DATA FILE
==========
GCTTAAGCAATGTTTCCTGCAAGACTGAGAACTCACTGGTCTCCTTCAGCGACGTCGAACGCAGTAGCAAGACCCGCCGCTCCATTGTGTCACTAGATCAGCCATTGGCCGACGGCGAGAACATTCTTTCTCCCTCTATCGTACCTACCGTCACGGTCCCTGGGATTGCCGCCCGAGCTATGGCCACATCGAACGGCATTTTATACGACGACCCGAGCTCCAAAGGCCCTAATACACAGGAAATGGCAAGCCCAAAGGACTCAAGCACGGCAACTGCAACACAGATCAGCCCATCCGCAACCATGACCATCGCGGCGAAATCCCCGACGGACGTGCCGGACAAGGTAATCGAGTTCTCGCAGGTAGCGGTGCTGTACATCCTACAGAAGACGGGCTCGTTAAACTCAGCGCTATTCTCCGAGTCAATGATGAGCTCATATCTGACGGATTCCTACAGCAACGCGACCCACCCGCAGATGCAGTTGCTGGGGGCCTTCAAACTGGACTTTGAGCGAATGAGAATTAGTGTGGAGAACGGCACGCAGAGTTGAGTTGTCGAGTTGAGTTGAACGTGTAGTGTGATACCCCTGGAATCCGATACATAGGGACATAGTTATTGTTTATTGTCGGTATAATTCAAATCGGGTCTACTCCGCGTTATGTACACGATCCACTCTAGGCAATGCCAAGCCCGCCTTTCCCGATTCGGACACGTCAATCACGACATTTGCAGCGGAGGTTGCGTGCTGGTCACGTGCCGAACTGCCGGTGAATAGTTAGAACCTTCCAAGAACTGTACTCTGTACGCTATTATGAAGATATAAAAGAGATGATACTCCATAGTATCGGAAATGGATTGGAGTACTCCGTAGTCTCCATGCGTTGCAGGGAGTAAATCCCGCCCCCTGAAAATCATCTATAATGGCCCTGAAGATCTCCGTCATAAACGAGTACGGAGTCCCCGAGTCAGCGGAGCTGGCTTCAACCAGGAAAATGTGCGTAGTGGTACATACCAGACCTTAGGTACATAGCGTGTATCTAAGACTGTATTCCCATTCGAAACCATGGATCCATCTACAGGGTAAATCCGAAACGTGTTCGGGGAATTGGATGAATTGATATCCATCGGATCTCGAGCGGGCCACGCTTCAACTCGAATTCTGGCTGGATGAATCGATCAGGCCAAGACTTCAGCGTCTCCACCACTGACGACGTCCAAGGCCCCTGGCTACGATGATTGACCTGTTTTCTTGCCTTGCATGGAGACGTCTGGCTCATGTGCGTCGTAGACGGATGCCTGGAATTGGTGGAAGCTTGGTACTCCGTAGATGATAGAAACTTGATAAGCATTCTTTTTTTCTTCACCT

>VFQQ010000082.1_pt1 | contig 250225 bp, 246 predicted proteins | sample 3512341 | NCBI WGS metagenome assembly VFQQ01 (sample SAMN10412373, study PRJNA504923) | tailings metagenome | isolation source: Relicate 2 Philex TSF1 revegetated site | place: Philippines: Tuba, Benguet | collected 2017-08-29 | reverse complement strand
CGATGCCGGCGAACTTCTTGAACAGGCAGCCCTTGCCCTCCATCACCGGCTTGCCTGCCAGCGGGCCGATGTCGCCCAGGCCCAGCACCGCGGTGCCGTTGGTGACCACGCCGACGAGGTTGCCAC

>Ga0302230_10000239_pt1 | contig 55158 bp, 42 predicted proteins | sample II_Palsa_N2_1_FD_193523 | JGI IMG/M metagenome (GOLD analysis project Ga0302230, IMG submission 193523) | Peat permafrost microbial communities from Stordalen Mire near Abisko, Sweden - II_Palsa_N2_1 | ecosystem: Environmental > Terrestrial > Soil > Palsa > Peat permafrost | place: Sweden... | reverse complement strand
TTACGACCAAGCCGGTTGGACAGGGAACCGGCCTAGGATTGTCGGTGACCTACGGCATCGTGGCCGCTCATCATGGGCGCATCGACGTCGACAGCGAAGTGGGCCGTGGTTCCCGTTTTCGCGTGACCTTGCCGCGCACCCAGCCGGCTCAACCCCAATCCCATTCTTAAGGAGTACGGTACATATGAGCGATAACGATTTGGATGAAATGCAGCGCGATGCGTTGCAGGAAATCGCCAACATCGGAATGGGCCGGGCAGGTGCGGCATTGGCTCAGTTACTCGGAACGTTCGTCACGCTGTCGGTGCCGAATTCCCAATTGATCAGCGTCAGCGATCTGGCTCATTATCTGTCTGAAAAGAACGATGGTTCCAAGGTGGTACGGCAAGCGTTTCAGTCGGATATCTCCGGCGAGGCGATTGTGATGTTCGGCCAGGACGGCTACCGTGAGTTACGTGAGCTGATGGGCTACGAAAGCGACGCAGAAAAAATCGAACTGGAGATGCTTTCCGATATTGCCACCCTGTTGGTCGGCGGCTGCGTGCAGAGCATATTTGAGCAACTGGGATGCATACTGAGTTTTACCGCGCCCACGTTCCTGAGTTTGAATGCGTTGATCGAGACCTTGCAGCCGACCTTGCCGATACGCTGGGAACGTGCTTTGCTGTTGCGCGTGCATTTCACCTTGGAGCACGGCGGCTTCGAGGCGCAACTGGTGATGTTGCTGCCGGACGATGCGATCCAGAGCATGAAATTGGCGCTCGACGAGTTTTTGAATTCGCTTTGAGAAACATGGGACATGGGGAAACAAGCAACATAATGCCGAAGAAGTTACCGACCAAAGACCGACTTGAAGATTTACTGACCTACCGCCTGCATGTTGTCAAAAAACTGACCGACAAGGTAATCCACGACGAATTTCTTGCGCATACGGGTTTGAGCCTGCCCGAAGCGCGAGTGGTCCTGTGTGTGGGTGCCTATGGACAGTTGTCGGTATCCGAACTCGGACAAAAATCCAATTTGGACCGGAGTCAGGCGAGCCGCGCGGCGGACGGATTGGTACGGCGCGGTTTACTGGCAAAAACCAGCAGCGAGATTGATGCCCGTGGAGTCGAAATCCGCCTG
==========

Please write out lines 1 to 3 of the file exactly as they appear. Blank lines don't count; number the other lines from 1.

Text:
GCTTAAGCAATGTTTCCTGCAAGACTGAGAACTCACTGGTCTCCTTCAGCGACGTCGAACGCAGTAGCAAGACCCGCCGCTCCATTGTGTCACTAGATCAGCCATTGGCCGACGGCGAGAACATTCTTTCTCCCTCTATCGTACCTACCGTCACGGTCCCTGGGATTGCCGCCCGAGCTATGGCCACATCGAACGGCATTTTATACGACGACCCGAGCTCCAAAGGCCCTAATACACAGGAAATGGCAAGCCCAAAGGACTCAAGCACGGCAACTGCAACACAGATCAGCCCATCCGCAACCATGACCATCGCGGCGAAATCCCCGACGGACGTGCCGGACAAGGTAATCGAGTTCTCGCAGGTAGCGGTGCTGTACATCCTACAGAAGACGGGCTCGTTAAACTCAGCGCTATTCTCCGAGTCAATGATGAGCTCATATCTGACGGATTCCTACAGCAACGCGACCCACCCGCAGATGCAGTTGCTGGGGGCCTTCAAACTGGACTTTGAGCGAATGAGAATTAGTGTGGAGAACGGCACGCAGAGTTGAGTTGTCGAGTTGAGTTGAACGTGTAGTGTGATACCCCTGGAATCCGATACATAGGGACATAGTTATTGTTTATTGTCGGTATAATTCAAATCGGGTCTACTCCGCGTTATGTACACGATCCACTCTAGGCAATGCCAAGCCCGCCTTTCCCGATTCGGACACGTCAATCACGACATTTGCAGCGGAGGTTGCGTGCTGGTCACGTGCCGAACTGCCGGTGAATAGTTAGAACCTTCCAAGAACTGTACTCTGTACGCTATTATGAAGATATAAAAGAGATGATACTCCATAGTATCGGAAATGGATTGGAGTACTCCGTAGTCTCCATGCGTTGCAGGGAGTAAATCCCGCCCCCTGAAAATCATCTATAATGGCCCTGAAGATCTCCGTCATAAACGAGTACGGAGTCCCCGAGTCAGCGGAGCTGGCTTCAACCAGGAAAATGTGCGTAGTGGTACATACCAGACCTTAGGTACATAGCGTGTATCTAAGACTGTATTCCCATTCGAAACCATGGATCCATCTACAGGGTAAATCCGAAACGTGTTCGGGGAATTGGATGAATTGATATCCATCGGATCTCGAGCGGGCCACGCTTCAACTCGAATTCTGGCTGGATGAATCGATCAGGCCAAGACTTCAGCGTCTCCACCACTGACGACGTCCAAGGCCCCTGGCTACGATGATTGACCTGTTTTCTTGCCTTGCATGGAGACGTCTGGCTCATGTGCGTCGTAGACGGATGCCTGGAATTGGTGGAAGCTTGGTACTCCGTAGATGATAGAAACTTGATAAGCATTCTTTTTTTCTTCACCT

>VFQQ010000082.1_pt1 | contig 250225 bp, 246 predicted proteins | sample 3512341 | NCBI WGS metagenome assembly VFQQ01 (sample SAMN10412373, study PRJNA504923) | tailings metagenome | isolation source: Relicate 2 Philex TSF1 revegetated site | place: Philippines: Tuba, Benguet | collected 2017-08-29 | reverse complement strand
CGATGCCGGCGAACTTCTTGAACAGGCAGCCCTTGCCCTCCATCACCGGCTTGCCTGCCAGCGGGCCGATGTCGCCCAGGCCCAGCACCGCGGTGCCGTTGGTGACCACGCCGACGAGGTTGCCAC